Author Topic: Bottle Conditioning Question  (Read 939 times)

Offline RBC0503

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Bottle Conditioning Question
« on: October 01, 2018, 09:49:50 pm »
I bottled a Cream Ale and used priming sugar for conditioning. I almost always allow my beers to condition two weeks or more before sampling. I’m going to see some out of town friends and want to give them the chance to sample the cream ale after one week of conditioning. What results should I expect?

Any insight/advice would be appreciated. Should I just let it sit and give them other styles to sample?

Thanks.


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Offline dmtaylor

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Re: Bottle Conditioning Question
« Reply #1 on: October 02, 2018, 05:34:38 am »
It will likely be carbonated in a week, perhaps not all the way but good enough.  Is there a warm spot in your house where you can store the beer, like at 73-75 F if possible?  This will speed things up.  Then of course be sure to refrigerate a few hours before drinking.
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Offline RBC0503

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Re: Bottle Conditioning Question
« Reply #2 on: October 02, 2018, 07:40:50 am »
It will likely be carbonated in a week, perhaps not all the way but good enough.  Is there a warm spot in your house where you can store the beer, like at 73-75 F if possible?  This will speed things up.  Then of course be sure to refrigerate a few hours before drinking.

Thank you for the feedback! I have a good warmer spot to put it.


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Offline lupulus

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Re: Bottle Conditioning Question
« Reply #3 on: October 02, 2018, 08:51:40 am »
If sampling is in a week, I would probably do 5 days of warm conditioning for refermentation and 2 days of cold conditioning to drop the yeast as much as possible. Inverting the bottles for a few seconds 2-4 times a day will speed up the process (you do not need to do this with every bottle, just the ones you will be sampling).
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Offline denny

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Re: Bottle Conditioning Question
« Reply #4 on: October 02, 2018, 08:58:24 am »
You won't know til you try
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Offline rburrelli

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Re: Bottle Conditioning Question
« Reply #5 on: October 02, 2018, 11:43:34 am »
I always test one after the first week just to see how they are carbonating.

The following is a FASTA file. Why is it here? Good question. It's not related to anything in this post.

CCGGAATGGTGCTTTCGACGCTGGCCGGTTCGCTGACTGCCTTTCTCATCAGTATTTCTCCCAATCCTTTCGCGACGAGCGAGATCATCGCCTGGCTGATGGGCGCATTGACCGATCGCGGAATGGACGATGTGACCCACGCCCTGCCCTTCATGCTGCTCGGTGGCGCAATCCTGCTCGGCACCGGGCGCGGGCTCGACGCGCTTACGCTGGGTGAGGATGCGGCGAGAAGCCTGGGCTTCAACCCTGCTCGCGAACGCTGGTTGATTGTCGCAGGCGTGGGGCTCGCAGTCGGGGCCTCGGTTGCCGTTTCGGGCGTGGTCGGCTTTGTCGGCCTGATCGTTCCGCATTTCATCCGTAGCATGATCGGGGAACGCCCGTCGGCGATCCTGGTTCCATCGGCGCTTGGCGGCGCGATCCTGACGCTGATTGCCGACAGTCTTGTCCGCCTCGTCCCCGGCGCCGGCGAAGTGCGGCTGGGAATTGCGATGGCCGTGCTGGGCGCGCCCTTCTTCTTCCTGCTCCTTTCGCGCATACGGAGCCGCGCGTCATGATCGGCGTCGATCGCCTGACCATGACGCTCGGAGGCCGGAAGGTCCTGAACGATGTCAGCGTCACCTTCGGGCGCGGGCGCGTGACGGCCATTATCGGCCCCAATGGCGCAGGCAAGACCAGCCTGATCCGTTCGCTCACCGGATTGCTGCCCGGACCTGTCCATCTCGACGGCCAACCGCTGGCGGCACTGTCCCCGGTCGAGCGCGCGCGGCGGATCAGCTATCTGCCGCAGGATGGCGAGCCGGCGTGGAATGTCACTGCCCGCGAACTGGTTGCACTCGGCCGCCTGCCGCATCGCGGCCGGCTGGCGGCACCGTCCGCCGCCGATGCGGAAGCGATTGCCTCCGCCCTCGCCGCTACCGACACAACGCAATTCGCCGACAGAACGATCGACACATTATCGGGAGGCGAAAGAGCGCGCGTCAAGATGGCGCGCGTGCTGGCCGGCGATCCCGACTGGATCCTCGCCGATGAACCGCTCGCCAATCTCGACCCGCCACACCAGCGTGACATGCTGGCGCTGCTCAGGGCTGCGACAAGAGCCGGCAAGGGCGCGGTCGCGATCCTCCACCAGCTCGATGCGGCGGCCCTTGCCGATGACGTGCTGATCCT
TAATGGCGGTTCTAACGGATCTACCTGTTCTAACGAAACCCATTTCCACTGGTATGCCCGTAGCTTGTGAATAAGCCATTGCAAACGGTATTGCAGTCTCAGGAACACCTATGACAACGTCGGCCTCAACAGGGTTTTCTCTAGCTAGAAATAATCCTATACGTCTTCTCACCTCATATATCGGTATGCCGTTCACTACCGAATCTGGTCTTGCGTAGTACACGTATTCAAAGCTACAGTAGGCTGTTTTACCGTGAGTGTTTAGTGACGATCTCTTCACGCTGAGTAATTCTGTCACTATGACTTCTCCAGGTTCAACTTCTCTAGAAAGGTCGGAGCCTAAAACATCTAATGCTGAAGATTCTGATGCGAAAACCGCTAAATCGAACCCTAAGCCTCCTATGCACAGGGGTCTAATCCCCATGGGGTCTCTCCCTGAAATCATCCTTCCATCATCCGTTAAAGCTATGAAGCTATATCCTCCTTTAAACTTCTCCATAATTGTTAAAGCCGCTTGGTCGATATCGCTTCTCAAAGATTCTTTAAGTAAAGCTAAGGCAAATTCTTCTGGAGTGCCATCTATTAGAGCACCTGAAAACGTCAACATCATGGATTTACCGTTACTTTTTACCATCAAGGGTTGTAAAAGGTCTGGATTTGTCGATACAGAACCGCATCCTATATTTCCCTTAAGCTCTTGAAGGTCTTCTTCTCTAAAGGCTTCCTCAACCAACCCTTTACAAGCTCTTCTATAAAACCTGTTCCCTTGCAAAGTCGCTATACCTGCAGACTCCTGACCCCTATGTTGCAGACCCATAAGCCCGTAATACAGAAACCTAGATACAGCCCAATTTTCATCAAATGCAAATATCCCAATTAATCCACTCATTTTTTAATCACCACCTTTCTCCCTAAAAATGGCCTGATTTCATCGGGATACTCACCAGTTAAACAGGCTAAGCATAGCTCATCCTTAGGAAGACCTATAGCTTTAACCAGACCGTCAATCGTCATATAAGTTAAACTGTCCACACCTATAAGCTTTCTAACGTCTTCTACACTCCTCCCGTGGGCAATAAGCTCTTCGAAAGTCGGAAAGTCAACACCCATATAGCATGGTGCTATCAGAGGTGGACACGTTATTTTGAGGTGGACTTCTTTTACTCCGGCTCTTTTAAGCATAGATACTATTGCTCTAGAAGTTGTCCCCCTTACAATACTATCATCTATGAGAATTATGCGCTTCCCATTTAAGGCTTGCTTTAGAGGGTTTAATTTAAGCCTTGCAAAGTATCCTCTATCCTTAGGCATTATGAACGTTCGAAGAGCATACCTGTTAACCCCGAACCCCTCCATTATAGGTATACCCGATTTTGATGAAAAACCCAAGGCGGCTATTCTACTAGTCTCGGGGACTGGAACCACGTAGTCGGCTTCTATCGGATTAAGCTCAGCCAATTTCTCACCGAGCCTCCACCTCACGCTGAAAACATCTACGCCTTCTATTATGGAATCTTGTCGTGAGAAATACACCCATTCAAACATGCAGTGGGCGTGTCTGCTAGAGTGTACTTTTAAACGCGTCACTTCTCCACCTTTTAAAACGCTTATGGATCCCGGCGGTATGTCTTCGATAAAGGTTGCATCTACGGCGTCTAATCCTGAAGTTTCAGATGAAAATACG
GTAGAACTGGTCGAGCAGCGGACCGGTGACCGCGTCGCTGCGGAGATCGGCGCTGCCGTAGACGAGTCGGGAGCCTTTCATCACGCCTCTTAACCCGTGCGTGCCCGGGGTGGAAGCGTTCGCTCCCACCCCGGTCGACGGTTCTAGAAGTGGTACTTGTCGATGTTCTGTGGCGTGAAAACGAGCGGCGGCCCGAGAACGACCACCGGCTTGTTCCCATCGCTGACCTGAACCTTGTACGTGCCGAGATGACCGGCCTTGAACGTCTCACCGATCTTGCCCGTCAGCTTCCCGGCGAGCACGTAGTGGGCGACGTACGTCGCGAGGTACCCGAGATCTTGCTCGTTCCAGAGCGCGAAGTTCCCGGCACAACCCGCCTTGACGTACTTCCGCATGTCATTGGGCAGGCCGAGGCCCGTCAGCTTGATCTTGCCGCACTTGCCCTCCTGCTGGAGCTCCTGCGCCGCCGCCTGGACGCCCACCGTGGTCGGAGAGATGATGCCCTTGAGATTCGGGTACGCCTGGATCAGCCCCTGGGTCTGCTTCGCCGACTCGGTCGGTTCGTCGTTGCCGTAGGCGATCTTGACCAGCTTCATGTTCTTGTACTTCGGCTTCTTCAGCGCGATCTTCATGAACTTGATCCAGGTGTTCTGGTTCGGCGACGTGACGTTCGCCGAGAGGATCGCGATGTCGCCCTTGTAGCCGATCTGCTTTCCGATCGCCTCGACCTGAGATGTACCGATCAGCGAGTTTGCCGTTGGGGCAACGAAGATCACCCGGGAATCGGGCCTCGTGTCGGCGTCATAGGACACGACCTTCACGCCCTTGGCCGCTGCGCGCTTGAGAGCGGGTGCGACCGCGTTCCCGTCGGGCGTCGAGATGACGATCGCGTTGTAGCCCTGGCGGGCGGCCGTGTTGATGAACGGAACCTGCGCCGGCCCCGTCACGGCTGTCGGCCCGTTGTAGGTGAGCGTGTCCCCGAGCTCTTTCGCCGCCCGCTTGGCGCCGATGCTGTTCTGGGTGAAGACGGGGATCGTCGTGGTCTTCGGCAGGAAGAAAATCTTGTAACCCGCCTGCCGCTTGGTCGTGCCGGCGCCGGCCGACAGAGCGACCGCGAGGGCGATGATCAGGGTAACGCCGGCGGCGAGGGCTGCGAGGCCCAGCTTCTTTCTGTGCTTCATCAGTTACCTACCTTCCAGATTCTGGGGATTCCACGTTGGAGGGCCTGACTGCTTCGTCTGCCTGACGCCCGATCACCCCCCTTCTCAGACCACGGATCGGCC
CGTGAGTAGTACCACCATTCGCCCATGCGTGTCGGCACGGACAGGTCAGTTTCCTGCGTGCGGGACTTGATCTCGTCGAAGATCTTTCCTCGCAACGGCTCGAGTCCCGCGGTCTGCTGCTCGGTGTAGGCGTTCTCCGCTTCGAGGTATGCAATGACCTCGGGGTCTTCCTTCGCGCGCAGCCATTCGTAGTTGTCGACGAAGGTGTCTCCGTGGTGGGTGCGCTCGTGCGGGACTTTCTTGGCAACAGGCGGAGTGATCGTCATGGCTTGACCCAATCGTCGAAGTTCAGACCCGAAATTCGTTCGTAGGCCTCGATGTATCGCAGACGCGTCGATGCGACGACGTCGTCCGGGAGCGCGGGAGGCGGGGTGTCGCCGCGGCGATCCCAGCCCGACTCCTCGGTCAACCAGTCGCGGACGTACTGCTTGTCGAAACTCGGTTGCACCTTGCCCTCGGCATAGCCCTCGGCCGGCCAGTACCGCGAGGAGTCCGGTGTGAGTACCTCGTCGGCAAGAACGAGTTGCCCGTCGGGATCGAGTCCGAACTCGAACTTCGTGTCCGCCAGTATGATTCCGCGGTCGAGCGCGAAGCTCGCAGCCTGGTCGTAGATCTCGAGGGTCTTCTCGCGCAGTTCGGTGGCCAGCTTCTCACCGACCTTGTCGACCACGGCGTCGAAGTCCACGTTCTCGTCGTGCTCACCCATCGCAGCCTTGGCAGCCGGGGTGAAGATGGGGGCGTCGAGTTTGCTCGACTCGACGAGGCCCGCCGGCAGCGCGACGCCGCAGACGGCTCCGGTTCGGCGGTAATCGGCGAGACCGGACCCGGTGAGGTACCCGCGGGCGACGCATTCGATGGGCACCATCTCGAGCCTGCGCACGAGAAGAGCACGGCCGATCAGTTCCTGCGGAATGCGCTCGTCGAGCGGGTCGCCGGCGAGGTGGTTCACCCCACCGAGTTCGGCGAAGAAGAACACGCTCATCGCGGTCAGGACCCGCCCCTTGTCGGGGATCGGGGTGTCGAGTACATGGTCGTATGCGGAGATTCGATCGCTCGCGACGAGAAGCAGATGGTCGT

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Offline James K

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Re: Bottle Conditioning Question
« Reply #6 on: October 02, 2018, 12:05:47 pm »
I’d imagine you will have carbonation, but you may also have some sweetness from the sugar that is not fully consumed. If you are gonna share the bottle with a group of friends I’d just preface that it’s young.

I’ve done that for friends before and they aren’t beer nerds so they don’t even understand what I’m talking about.
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Offline jeffy

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Re: Bottle Conditioning Question
« Reply #7 on: October 02, 2018, 01:30:19 pm »
Here's an old trick from Jeff Renner - mark the top of the liquid with a sharpie on the bottle neck.  As the beer carbonates, the volume will appear larger, few millimeters above the mark.  This may save you from opening a lot of bottles to check.  If it hasn't changed then it hasn't carbonated.
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Offline ynotbrusum

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Re: Bottle Conditioning Question
« Reply #8 on: October 02, 2018, 06:58:48 pm »
I rarely bottle condition, but when I do, I bottle one plastic pint bottles do squeeze it slightly before tightening the screw on cap.  When that bottle is firm, the carb is done.
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Offline RBC0503

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Re: Bottle Conditioning Question
« Reply #9 on: October 08, 2018, 09:12:21 am »
Thank you all for the input. It was pretty well carbonated after one week. I only opened one bottle so we’ll see if there’s any difference after two weeks.


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Offline Lazy Ant Brewing

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Re: Bottle Conditioning Question
« Reply #10 on: October 09, 2018, 05:41:02 am »
When I'm trying to speed up carbonation of bottles, I'll place them on the wooden floor in my utility room which contains the clothes washer, dryer, hot-water heater and furnace--all in a relatively small space.

It's warmer than elsewhere in the house and the vibrations of the washer on the spin cycle and the spinning dryer drum may also help keep the yeast "roused."

Some brewers like to use a plastic bottle and squeeze it periodically to check the progress of the carbonation. 

I prefer to sample it beginning on the fourth or fifth day after bottling even though I know it will need more time. At age 71, it's like Christmas morning all over again each time I get to sample a bottle of something I've brewed. 

I cold crash my beer, but I don't filter it.  The last few bottles from the bottling bucket usually may have a bit more sediment and air in them so I drink them first for my own consumption.
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